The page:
Following a chilly rain during part of the weekend, the coolest air since the spring will settle over the Northeast Sunday night into Monday morning.
Temperatures are forecast to dip into the 50s from Boston and New York City to Philadelphia and Washington, D.C. The last time readings were this low was during the first couple of days of June in most cases and in late May in others.
The northern and western suburbs of the Interstate-95 cities will dip well down into the 40s. Cities forecast to drop into the 40s this weekend include Pittsburgh, Buffalo, New York, and Burlington, Vermont.
Some locations from northern Pennsylvania, upstate New York and northwestern New England will dip into the 30s. Provided skies remain clear and winds diminish, there is a risk of scattered frost for a few hours late Sunday night into Monday morning.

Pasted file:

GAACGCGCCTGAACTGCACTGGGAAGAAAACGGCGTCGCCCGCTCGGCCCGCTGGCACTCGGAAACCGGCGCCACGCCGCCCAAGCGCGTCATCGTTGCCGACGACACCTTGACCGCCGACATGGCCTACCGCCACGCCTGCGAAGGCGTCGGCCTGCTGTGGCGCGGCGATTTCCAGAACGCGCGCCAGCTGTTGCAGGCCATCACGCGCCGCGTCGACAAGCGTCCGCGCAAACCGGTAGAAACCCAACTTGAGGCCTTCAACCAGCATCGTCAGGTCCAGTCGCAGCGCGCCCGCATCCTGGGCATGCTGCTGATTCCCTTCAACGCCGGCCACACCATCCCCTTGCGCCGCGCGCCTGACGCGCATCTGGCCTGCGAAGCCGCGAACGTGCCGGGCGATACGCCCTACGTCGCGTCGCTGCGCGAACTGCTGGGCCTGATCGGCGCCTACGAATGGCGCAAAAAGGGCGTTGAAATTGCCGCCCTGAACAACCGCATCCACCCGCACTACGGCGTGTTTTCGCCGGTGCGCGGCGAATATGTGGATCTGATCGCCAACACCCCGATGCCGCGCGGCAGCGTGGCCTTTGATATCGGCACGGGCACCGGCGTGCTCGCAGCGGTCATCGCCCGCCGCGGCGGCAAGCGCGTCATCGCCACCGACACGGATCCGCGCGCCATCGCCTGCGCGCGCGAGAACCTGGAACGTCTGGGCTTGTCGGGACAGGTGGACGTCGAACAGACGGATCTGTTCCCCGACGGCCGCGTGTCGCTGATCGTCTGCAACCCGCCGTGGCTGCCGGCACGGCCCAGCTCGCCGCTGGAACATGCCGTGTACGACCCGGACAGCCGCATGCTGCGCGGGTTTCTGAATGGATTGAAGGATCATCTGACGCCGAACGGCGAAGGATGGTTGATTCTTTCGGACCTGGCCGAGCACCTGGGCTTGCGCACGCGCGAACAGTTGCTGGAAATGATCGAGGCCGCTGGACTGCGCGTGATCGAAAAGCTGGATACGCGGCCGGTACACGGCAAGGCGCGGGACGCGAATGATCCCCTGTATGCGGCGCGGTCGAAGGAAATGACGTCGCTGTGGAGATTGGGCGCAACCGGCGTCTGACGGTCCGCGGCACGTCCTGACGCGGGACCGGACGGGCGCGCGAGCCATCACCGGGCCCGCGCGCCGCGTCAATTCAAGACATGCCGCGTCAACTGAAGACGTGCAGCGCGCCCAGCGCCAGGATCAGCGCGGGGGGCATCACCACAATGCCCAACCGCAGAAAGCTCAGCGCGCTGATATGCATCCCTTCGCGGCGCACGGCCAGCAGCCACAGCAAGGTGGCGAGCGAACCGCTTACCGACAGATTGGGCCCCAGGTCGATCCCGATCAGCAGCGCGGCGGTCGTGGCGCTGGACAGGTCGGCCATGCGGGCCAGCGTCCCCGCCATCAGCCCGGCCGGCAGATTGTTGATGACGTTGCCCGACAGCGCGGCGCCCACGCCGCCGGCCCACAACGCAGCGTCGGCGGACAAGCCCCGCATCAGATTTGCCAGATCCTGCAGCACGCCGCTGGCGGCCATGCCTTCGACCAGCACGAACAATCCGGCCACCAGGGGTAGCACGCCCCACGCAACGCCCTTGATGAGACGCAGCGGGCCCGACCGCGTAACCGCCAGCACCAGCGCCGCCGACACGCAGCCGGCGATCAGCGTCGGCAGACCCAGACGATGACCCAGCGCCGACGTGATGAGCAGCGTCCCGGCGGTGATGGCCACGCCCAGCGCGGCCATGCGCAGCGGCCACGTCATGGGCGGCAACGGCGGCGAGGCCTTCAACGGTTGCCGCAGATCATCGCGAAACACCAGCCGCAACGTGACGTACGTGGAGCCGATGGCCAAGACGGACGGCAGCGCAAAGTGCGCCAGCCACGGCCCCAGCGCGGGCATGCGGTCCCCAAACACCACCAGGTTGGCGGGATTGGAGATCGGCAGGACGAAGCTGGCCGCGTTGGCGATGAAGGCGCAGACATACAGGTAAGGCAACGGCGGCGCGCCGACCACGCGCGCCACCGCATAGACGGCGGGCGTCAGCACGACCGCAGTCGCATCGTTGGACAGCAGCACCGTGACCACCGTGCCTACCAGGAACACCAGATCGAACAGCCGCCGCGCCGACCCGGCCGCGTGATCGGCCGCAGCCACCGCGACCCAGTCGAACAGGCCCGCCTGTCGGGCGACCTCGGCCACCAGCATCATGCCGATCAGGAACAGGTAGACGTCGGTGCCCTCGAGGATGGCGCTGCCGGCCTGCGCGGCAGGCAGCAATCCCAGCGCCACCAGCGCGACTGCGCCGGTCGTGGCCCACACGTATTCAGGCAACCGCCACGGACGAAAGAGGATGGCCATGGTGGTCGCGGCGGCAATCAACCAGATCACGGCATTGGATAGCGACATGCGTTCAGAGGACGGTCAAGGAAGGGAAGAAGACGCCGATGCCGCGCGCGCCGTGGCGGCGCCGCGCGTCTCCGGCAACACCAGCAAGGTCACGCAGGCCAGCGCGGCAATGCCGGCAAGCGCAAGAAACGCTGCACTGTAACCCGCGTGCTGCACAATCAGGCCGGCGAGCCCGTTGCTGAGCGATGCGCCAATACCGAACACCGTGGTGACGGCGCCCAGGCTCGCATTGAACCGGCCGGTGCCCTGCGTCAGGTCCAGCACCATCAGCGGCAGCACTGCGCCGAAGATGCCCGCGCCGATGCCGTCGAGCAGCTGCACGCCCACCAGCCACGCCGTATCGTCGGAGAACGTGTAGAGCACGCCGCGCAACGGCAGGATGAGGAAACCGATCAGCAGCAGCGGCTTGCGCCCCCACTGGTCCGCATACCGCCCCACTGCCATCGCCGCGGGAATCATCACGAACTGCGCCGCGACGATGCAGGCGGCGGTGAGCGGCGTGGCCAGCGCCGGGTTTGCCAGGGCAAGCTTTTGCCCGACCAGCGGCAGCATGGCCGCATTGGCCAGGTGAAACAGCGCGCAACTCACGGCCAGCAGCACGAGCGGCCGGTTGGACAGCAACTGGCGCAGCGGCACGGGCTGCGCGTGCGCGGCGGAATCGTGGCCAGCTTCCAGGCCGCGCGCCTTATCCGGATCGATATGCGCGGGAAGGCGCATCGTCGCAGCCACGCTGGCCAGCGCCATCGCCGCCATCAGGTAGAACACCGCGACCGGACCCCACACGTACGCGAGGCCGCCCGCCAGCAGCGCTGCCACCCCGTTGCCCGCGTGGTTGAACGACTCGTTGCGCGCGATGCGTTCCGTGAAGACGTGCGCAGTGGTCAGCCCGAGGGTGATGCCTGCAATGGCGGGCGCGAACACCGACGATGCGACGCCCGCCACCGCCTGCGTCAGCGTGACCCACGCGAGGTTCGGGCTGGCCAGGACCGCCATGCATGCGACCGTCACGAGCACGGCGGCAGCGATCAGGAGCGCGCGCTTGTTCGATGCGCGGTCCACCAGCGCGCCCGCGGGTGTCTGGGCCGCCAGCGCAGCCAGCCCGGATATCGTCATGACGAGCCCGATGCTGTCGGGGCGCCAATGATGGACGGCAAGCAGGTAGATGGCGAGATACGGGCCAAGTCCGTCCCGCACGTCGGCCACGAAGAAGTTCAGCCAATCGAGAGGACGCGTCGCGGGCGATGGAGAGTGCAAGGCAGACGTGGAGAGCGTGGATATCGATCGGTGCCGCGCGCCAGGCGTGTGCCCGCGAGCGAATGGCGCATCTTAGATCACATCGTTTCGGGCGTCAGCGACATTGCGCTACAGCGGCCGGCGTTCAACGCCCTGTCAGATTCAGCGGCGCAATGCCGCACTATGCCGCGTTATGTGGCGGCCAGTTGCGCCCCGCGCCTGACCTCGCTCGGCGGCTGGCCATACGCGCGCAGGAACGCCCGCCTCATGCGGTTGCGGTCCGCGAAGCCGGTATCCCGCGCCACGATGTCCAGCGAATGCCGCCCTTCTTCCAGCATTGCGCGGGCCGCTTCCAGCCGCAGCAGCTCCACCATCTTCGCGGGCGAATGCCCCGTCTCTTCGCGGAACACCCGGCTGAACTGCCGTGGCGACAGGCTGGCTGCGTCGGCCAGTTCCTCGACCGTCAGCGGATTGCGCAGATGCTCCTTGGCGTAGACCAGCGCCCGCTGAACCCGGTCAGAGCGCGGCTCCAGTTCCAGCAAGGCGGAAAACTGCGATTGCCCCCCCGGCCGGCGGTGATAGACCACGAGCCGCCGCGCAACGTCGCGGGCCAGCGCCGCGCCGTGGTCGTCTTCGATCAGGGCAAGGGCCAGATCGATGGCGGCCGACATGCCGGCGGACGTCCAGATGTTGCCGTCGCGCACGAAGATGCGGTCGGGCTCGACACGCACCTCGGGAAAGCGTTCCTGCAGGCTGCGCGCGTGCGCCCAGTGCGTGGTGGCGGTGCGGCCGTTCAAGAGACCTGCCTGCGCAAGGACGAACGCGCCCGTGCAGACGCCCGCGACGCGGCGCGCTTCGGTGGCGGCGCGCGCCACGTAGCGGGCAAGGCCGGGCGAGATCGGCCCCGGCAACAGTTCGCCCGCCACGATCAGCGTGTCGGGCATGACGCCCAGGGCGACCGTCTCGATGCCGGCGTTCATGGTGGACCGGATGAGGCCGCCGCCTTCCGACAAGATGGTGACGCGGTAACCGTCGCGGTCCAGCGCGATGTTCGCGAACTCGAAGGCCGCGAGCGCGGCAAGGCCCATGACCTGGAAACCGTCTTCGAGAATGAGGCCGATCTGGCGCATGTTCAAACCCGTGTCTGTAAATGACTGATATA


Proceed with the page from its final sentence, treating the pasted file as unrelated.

In addition to the potential for the first frost in the normally colder locations, light winds and clearing skies overhead will allow perfect conditions for fog to form. The fog may slow the morning commute on Monday over the river valleys, especially in the Appalachians.
The batch of cool air will be reinforced at times next week. However, the air mass will slowly moderate.
High temperatures are forecast to be in the 70s in most major cities during most days next week, with nighttime lows in the 50s.
Temperatures may rebound to warm levels by next weekend for a several-day period before September draws to a close.
Meanwhile, in the South, the warm and humid conditions will slowly slip away through the weekend and into next week. By next week, highs most days will be in the 70s from Atlanta to Charlotte, North Carolina, and Richmond, Virginia.
Even in the Deep South from Louisiana to Florida, highs are forecast to be in the 80s, rather than the 90s, most days next week.
While few records are expected to be broken in the East as the cool air settles in at the middle of the month, the fresh cold air made its mark over the Central states this past week.
Multiple locations in the Central states set record low maximum temperatures. Some of the records have been in place since the 1800s.